28 Aug “New” Wolves Discovered in British Columbia
The world is a highly studied and reported-on place, and it’s not often anymore that new megafauna are discovered. However, if you travel to British Columbia, you just may spot a recent scientifically recognized animal: the coastal wolf.
According to the results of a study published just two months ago, British Columbia’s mainland wolves and coastal wolves are more distinct than scientists previously thought. What makes this finding even more attention-getting is that not only were empirical scientific methods employed in the research but ecological perspectives gained from indigenous peoples. In fact, the impetus for the research came from common knowledge among First Nation tribes.
The research, which was published on June 10, 2014, in the scientific journal BMC Ecology, confirms what Chester Starr, a Heiltsuk First Nation elder on British Columbia’s remote west coast, and his people have always known: timber wolves occupy the mainland, but a separate type of wolf—known as “coastal”—lives on the nearby islands.
Previous to this study, which was conducted by Canadian and Polish researchers, conventional scientists made no distinction between the British Columbia wolves living in the two, distinct habitats. Ordinarily, genetic differentiation does not occur on such a small scale when wolves are living side by side. Wolves are highly mobile, capable of crossing many types of natural barriers, including small bodies of water. So, when a genetic gradient was discovered in an area that is only 772 square miles in size and relatively permeable to wolf movement, scientists were shocked.
It seems that despite their ability to travel great distances, coastal wolves didn’t. They stuck close to home, becoming more and more specialized to shoreside living. Ninety percent of the coastal wolves’ diet is made up of barnacles, clams, mussels, salmon and seals; while mainland wolves usually dine on deer, moose and beaver. Coastal wolves breed more frequently with one another and less often with their relatives on the mainland—so much so that it has created a genetic cline (or continuum) between island and mainland wolves. In fact, some are now even calling coastal wolves a separate subspecies.
Grizzly and polar bears may have gone through the same separation of paths that the coastal and mainland wolves are undertaking. It is thought that the two bear species diverged because polar bears evolved in regions where they relied on the sea to provide their food, while grizzly bears remained skilled at hunting on dry land. Similar to polar bears, coastal wolves have simply become adept at fishing, causing them to remain in marine landscapes. Chris Darimont, a professor at the University of Victoria and a researcher for the Raincoast Conservation Foundation, said the results of this study demonstrate how ecological development might drive genetic differences. If the coastal wolves are recognized as marine mammals—similar to polar bears—there will be significant conservation implications, including introducing more protections for their habitat.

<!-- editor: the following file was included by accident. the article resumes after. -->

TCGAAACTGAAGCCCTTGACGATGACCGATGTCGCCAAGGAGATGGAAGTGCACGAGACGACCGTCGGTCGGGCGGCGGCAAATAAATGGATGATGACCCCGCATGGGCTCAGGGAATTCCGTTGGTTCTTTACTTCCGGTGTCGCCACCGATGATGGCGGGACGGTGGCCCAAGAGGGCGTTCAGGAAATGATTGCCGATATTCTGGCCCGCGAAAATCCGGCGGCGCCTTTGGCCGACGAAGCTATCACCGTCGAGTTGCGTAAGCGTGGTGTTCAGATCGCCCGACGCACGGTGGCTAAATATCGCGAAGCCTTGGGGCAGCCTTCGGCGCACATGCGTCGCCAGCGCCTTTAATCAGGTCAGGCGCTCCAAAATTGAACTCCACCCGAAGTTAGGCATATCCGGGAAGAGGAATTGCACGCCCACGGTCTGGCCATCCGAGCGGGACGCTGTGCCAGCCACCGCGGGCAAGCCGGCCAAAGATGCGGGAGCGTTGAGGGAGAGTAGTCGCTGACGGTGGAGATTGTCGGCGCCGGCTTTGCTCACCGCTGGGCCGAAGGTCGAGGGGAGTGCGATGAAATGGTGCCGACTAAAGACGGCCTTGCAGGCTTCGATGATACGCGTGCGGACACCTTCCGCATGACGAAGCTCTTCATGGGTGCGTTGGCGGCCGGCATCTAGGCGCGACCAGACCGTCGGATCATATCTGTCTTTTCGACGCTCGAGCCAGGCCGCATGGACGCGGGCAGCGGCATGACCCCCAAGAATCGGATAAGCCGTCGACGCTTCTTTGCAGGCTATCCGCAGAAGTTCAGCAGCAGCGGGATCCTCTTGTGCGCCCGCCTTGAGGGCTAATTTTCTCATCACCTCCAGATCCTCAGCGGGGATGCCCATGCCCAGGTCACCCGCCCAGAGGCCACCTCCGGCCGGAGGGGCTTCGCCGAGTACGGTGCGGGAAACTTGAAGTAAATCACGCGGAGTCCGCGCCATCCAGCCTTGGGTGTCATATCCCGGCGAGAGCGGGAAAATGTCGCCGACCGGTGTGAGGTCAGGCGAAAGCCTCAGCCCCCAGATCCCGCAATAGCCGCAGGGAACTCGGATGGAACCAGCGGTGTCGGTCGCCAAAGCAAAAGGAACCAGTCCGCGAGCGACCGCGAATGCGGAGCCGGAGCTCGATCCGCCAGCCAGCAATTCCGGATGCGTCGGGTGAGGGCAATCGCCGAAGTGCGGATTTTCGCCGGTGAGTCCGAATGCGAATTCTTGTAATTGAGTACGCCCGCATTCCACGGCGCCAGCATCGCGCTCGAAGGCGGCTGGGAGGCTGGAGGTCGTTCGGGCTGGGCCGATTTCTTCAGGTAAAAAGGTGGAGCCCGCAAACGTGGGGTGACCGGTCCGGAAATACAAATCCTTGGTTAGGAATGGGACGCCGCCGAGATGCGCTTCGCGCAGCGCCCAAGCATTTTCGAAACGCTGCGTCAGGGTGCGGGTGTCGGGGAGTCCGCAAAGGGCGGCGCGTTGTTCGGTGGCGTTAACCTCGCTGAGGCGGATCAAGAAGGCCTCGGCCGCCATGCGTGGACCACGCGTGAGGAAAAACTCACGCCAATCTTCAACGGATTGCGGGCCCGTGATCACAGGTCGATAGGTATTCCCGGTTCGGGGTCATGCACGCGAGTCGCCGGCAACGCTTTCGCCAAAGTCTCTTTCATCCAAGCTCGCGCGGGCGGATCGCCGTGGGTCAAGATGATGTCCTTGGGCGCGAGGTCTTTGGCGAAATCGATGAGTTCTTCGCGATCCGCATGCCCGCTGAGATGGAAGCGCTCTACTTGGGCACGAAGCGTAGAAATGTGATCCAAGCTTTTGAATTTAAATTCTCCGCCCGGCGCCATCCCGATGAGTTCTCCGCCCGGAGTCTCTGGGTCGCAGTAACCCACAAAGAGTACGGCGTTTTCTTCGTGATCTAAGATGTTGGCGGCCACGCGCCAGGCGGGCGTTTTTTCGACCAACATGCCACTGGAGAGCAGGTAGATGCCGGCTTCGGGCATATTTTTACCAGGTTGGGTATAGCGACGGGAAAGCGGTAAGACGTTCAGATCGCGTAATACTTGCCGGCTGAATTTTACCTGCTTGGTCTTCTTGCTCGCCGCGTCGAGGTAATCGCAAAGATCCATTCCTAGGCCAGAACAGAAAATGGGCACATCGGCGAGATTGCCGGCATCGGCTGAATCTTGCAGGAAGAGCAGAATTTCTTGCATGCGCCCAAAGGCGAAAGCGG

What may be even more important than the discovery of this new type of wolf is what the methodology of the study portends for the future of science. It could provide a new model for addressing today’s conservation challenges and opportunities. Although natural observations and “truths” learned from indigenous tribespeople and conventional scientific approaches follow vastly different paths, they can provide complementary information.
There are other recent examples in conservation efforts where indigenous methods are being employed alongside conventional scientific efforts. In 2010, after a decade-long drought in southeast Australia when the country’s greatest river basin, the Murray-Darling, dried up, aboriginal elders danced the spirit back into the land and healed the waters. The result was the largest flood surge in a hundred years. And in 2012, Robe Walker, a member of the White Clay tribe in Montana, helped reintroduce bison to the American Prairie Reserve by singing them out of a corral when they were reluctant to go.
Native Americans have also had a profound influence on modern forestry practices. In my home state of Wisconsin, the Menominee tribe has developed one of the highest-quality sustainable forests on the planet. Their forest management methods have garnered numerous awards from around the world. Today, foresters study their model and incorporate their strategies into state and national forests across the country.
It’s an exciting trend in conservation science. If you know of other instances where indigenous ecological perspectives and knowledge have informed scientific studies, let us know in the comments section below.
Here’s to your adventures, in whatever corner of the world you find them,
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